It would appear that the Director took action independently of Government for he objected to the notice under Section 80 C. P. C., whereas Government had taken exception to use of improper language by Smt. Ram Dulari in her representation. On 14-9-1955 the Inspectress of Schools Region 111 served Smt. Ram Dulari with a charge-sheet asking her to explain why she had given notice under Section 80 C. P. C. On 20-9-1955 Smt. Ram Dulari submitted her explanation (Paragraphs 25 and 20 of the appellant's affidavit). It appears that her explanation was forwarded to Government by the Inspectress of Schools, but on 9-2-1956 the Directorate of Education wrote to the Inspectress that the charges already framed against Smt. Ram Dulari were not sufficient for termination of her services.
The Inspectress was, therefore, requested to frame charges against Smt. Ram Dulari in the standard form and to ask her to show cause why her services should not be terminated in accordance with Rule 55 (3) of the Classification, Control and Appeal Rules. (Annexure 14 of the counter-affidavit). In response to this direction a second charge-sheet under Rule 55 (3) was served on Smt. Ram Dulari on 15-3-1956. It contained tour charges and she was accused of having used improper language in her representation and also of having served improperly a notice on Government under Section 80 C. P. C., (Annexure E of appellant's affidavit).
On 21-3-1956 Smt. Ram Dulari submitted her explanation in which she appears to have contended, inter alia, that the charge of using improper language in her representation was vague. On 15-6-1959 Government passed an order terminating her services with a direction that she be given one month's pay in lieu of notice. This is the notice the legality of which is impugned in this appeal. It is Annexure 'F' of the appellant's affidavit and it is necessary to quote it in full:
'Order No. A(2)/14/XXIII-26(27) dated June 15, 1956.
TERMINATION OF SERVICES.
The services Of Smt. Ram Dulari Kaithwar, temporary assistant mistress (Rs. 35-65) Government Higher Secondary School for Girls, Oral are hereby terminated with effect from the date of the issue of this order.
R. R. Singh
Additional Director of Education,
No. A(2)657/XXIII-26(27) dated June 15, 1956. Copy forwarded for information and necessary action to:-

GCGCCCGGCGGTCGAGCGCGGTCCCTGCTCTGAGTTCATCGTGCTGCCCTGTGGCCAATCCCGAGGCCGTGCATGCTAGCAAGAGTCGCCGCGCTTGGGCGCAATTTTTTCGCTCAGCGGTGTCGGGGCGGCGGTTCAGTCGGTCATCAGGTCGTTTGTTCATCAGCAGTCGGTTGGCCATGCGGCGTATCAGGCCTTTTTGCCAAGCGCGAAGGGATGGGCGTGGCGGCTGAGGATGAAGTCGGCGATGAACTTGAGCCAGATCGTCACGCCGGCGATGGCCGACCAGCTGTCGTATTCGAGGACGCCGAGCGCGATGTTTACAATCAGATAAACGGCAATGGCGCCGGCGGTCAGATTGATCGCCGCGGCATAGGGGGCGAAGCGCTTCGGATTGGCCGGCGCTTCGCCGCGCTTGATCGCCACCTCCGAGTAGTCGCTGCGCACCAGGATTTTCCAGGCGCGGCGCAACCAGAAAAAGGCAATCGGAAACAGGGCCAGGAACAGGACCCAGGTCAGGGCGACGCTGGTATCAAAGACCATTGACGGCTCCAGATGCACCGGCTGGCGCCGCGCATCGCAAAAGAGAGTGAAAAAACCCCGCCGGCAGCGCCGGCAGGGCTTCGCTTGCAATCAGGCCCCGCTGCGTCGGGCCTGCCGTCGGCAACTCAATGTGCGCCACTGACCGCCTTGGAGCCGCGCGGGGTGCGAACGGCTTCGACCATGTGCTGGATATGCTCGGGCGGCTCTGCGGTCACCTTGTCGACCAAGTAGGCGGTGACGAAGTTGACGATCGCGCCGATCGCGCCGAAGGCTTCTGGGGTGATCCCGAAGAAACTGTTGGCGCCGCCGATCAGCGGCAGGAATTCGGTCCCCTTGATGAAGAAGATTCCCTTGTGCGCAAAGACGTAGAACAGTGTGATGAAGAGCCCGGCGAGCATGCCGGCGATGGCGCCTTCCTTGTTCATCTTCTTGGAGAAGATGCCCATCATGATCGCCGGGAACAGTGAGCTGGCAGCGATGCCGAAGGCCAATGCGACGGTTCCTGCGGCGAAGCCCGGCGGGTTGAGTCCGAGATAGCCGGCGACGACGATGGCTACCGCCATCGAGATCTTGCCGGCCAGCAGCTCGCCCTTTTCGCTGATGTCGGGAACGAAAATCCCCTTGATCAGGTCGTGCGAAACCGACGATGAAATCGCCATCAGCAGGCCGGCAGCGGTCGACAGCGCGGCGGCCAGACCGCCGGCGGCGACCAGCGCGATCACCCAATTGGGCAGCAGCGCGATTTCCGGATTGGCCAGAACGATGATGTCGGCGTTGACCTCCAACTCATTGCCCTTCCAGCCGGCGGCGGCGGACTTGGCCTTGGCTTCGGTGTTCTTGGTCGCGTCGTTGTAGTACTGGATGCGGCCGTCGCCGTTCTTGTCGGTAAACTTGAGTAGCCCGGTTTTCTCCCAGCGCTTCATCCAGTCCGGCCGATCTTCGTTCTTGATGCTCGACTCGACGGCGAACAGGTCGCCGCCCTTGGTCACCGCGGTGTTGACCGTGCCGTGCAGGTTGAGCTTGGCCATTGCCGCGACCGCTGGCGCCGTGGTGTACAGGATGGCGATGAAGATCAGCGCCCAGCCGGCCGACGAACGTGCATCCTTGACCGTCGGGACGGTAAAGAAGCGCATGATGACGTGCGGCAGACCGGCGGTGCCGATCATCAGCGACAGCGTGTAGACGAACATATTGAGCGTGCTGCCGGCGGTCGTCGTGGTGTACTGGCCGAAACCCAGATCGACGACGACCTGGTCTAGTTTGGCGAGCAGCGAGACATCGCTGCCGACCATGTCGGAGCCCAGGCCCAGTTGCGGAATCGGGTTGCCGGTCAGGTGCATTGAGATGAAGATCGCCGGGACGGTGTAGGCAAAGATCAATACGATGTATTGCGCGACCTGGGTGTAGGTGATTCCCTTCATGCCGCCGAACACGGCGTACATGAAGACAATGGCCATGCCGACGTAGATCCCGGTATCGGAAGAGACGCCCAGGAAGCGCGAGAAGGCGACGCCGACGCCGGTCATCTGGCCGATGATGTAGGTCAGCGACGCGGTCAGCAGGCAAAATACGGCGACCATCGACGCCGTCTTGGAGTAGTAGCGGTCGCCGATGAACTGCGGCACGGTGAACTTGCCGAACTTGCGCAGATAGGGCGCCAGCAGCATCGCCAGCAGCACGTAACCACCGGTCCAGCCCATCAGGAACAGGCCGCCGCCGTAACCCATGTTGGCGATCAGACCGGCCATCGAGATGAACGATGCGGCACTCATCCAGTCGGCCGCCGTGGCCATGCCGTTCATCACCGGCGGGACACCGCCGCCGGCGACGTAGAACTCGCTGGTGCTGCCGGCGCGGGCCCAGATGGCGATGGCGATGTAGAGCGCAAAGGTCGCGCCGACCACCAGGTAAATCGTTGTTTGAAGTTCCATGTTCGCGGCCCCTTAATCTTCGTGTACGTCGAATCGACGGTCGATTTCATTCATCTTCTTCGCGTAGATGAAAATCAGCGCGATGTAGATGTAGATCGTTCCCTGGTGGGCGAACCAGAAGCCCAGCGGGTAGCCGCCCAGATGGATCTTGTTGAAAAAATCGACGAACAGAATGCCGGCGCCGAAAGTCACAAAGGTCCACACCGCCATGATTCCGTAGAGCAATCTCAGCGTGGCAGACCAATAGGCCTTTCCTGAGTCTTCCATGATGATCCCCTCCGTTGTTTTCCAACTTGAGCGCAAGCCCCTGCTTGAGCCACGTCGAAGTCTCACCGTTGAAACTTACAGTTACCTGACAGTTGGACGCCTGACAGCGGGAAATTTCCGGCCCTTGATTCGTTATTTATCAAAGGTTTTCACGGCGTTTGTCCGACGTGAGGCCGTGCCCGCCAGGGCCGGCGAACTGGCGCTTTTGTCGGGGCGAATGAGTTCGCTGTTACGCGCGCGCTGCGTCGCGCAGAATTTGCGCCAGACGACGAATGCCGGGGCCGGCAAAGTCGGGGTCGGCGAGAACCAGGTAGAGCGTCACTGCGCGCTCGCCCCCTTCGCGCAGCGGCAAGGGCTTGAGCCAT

1. The Regional Inspectress of Girls 'Schools, 111 Region Allahabad with the remark that the mistress may please be given one month's pay in lieu of notice.
2. The Principal, Government Higher Secondary School for Girls, Oral.
3. Smt. Ram Dulari Kaithwar, Assistant Mistress, Government Higher Secondary School for Girls, Orai.
K. D. Khanna.
Deputy Director (Women) For
Addl. Director of Education, U. P.'
10. It is noteworthy that though the appellant was served with a charge-sheet containing specific charges of misconduct against her, the notice itself makes no reference either to the charges or to her alleged misconduct but purports to be an order simply terminating her services in the exercise of the powers conferred on the Governor by the Notification No. O-239/11B dated January 30, 1953 which is a rule made by the Governor under Article 309 of the Constitution, (Annexure 15 of the counter-affidavit).
11. The entire controversy in the petition before the learned Judge and in the appeal before us centred round the real nature of this notice, is it a notice removing Smt. Ram Dulari from service by way of punishment or is it merely a notice terminating her services in accordance with the undisputed right of the Government to terminate the services of a temporary employee at their will? The appellant contends that it really inflicts a punishment of removal on her though it uses the Innocent words 'termination of services'. Government on the other hand contend that they were merely exercising their right against a temporary employee and the notice inflicts no punishment on her. Several decisions of the Supreme Court were cited before us, each side relying on them in support of its case. These are : (1958)ILLJ544SC ; Balakotaiah v. Union of India : 1SCR1052 and State of Bihar v. Gopi Krishna Prasad, decided on 25th November 1959: : (1960)ILLJ577SC .
12. The scope of the protection under Art 311(2) was analysed by the Supreme Court in, Dhingra's case : (1958)ILLJ544SC , in which their Lordships enunciated certain principles. This case was decided on 1st November, 195.7. Subsequently, in Balakotaiah's case : 1SCR1052 , the Supreme Court followed the principles, laid down in Dhingra's case : (1958)ILLJ544SC , and held that Article 311(2) was not attracted even if a railway employee's services were terminated on the ground that he was engaged in subversive activities because the terms of his employment provided for the services being terminated and so no question of premature termination arose. This case was decided on 3rd December 1957.